This shaggy superhero spoof doesn’t consistently live up to its best moments, but at least those moments are there, with most of them stemming from the hilarious interplay between McCarthy and Octavia Spencer.
Sam Raimi is a producer here, and it’s hard not to think about how he might have mined this material both for provocation and for fright; his “Drag Me to Hell” remains the gold standard of how to scare the heck out of an audience within the restrictions of PG-13. What we get instead here is a tepid little chiller with an overqualified cast.
Yes, obviously, no one goes to these movies for the deep human characters or for plot machinations or even for the metaphors about the environment and industrialization. Here’s the thing, though — they come in handy to fill in the gaps between the monster battles, and you miss them when they’re not there. And since even those battles are somewhat perfunctory, what are we even doing here?
There are certainly far more despicable franchises in the world of children’s entertainment than the “Peter Rabbit” series, but there are few this negligible, particularly considering the talent involved. Just because you don’t have to aim higher doesn’t mean you shouldn’t try.
Nobody is more violent lark than probing satire, but between Bob Odenkirk’s smartly underplayed performance, the surprises in the screenplay by Derek Kolstad (the “John Wick” series) and the puckishly brutal direction of Ilya Naishuller (“Hardcore Henry”), it’s a wonderfully paced and consistently clever action movie that ups the ante of a genre that’s been dominated by Liam Neeson clones.
Zack Snyder superhero movies are the black licorice of cinema: Those who like the taste can’t understand why everyone doesn’t, and those who don’t like the taste grimace at the thought. And now the streaming wars and online clamor have brought us Zack Snyder’s Justice League. It’s four hours of black licorice.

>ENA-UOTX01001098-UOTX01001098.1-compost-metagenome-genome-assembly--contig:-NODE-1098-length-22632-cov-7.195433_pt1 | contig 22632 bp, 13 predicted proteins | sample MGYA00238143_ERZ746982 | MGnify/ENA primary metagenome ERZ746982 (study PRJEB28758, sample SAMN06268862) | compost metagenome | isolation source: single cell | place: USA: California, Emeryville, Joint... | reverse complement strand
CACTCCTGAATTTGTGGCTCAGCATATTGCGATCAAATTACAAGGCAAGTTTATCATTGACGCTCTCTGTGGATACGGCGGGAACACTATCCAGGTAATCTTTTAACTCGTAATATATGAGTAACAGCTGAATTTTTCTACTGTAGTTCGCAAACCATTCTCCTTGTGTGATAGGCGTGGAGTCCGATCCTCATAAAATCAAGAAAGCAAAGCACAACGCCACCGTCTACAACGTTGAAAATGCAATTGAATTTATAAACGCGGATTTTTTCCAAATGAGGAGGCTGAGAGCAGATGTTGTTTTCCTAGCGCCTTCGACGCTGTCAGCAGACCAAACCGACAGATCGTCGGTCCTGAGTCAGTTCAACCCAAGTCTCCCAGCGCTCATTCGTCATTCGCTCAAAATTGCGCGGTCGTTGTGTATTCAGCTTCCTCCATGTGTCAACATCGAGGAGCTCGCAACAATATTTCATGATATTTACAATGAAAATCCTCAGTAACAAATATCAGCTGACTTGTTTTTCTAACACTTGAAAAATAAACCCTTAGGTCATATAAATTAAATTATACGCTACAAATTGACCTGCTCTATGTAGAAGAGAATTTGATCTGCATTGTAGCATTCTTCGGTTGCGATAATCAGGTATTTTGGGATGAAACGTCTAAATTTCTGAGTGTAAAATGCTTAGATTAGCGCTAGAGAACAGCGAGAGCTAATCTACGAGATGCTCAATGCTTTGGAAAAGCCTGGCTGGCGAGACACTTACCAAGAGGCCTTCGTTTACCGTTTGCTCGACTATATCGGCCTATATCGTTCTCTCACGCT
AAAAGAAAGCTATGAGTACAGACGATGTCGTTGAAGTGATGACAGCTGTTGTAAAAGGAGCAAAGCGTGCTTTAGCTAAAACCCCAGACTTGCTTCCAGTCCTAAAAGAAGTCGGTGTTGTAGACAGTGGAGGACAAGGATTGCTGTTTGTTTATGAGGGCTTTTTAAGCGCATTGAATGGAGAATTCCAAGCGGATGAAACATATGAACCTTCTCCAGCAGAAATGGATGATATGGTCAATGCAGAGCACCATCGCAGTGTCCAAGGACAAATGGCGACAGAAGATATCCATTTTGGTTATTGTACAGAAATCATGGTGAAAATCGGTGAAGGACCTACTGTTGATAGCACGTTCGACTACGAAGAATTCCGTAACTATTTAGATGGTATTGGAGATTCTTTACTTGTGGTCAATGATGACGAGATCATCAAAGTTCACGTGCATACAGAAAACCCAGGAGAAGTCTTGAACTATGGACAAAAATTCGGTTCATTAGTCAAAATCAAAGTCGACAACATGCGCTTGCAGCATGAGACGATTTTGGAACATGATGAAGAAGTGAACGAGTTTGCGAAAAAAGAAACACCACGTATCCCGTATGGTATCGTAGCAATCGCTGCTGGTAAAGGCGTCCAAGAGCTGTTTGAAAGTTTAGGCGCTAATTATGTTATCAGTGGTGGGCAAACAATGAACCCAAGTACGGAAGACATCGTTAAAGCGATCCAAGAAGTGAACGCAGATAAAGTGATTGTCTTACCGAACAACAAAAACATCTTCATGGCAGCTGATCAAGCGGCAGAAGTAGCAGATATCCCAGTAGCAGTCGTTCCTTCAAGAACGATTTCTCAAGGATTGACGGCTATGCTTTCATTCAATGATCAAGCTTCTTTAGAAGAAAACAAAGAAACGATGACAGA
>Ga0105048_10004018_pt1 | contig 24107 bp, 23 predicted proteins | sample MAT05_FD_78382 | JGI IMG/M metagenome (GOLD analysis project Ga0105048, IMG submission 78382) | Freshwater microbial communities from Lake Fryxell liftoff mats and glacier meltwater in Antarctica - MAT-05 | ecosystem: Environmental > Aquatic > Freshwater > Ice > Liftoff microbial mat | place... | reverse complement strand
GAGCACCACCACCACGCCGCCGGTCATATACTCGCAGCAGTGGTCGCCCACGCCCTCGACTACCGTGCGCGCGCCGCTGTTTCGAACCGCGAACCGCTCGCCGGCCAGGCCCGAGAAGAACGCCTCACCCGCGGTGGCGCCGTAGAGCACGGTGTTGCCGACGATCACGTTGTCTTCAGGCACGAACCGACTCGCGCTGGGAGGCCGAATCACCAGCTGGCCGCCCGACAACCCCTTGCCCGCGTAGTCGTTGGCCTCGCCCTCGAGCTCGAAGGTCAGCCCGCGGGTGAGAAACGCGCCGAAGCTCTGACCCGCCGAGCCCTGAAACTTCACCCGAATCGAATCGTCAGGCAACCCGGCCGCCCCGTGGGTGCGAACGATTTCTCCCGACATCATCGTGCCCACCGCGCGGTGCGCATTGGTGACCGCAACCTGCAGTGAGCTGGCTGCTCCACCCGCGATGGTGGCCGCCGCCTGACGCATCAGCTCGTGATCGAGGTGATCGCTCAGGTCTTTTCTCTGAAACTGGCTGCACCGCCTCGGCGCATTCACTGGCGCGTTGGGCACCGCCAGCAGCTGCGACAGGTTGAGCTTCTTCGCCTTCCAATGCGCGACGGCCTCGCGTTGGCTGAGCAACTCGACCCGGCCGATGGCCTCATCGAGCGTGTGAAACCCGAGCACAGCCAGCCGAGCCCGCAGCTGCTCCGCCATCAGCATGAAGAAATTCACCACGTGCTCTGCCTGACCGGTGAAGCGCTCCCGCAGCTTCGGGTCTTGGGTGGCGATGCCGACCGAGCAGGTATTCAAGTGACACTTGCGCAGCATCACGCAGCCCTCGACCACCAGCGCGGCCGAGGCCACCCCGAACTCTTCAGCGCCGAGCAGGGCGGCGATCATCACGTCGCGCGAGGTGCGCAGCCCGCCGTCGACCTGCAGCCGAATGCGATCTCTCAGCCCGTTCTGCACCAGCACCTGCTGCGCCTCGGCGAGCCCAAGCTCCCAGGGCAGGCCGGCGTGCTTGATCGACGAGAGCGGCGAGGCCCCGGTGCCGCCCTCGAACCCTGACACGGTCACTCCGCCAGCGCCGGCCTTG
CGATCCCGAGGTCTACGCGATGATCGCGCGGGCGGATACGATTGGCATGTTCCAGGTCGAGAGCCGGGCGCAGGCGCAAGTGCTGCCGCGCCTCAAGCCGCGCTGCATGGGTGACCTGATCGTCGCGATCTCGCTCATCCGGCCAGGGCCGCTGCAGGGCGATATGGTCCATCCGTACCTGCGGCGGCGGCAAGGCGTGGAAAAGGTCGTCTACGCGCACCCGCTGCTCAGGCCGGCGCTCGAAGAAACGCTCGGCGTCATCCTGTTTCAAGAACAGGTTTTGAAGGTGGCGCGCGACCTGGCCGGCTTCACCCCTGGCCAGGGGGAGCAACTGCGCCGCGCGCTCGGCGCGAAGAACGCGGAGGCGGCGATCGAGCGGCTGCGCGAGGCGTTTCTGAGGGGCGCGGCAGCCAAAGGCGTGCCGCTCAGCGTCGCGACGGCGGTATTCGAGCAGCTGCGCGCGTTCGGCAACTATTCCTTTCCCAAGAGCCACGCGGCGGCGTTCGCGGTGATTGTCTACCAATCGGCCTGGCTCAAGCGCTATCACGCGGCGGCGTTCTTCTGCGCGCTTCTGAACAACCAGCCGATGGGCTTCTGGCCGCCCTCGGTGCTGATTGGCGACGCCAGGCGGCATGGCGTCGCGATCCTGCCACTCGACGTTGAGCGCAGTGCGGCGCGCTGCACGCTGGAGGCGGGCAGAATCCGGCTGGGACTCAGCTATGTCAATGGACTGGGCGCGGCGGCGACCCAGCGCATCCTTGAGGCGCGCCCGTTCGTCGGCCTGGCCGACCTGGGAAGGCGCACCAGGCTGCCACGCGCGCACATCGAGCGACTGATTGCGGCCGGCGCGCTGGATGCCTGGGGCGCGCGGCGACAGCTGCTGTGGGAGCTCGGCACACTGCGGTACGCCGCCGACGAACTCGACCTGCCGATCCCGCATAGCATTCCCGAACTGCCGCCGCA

This feels less like a movie and more like one of those reunion specials where the cast of a beloved old TV show returns to play their characters again, recreating their pratfalls and repeating their catchphrases.
There’s no shortage of imaginative sci-fi details or of talented actors on-hand, but the film boils down to characters we barely get to know chasing each other and yelling. That it hardly matters who’s being chased or what, exactly, is being yelled — mostly “Stop her!” and “AAAUUUGGGHHH!” — is just part of the trouble here.
The Father is an unsettling film, but it’s also a compassionate one; family members of those suffering with dementia can turn to it for an empathetic portrait of how that disorientation must feel on the inside. It’s one of the most disturbing films in recent memory, but it’s both understanding and unforgettable.
From its facile depiction of the role of incarceration in the rehab process — addiction is a health issue that we keep mistakenly treating as a criminal issue — to the under-writing of the characters, what should be a harrowing drama instead comes off as an anti-drug pamphlet.
The United States vs. Billie Holiday never completely works as a drama, but it does ultimately succeed in two important ways: The film provides a launchpad for Andra Day’s exceptional acting talents as well as her gifts as a singer, and enriches the public understanding of Holiday’s persecution, funded by taxpayer dollars, for daring to speak truth to power through her art.
All comedy is subjective, of course, and Barb & Star Go to Vista Del Mar is aggressive in being true to itself and its own vision. Those not on board will roll their eyes and wonder what the fuss is about, while fans will watch it repeatedly, quote it forever, and dress as the characters for Halloween.
Tweens who are less familiar with temporal-anomaly cinema and TV will no doubt be entranced by this concept and by the talented cast that brings it to fruition. More seasoned viewers who have seen this kind of thing before have seen this kind of thing before, have seen this kind of thing before.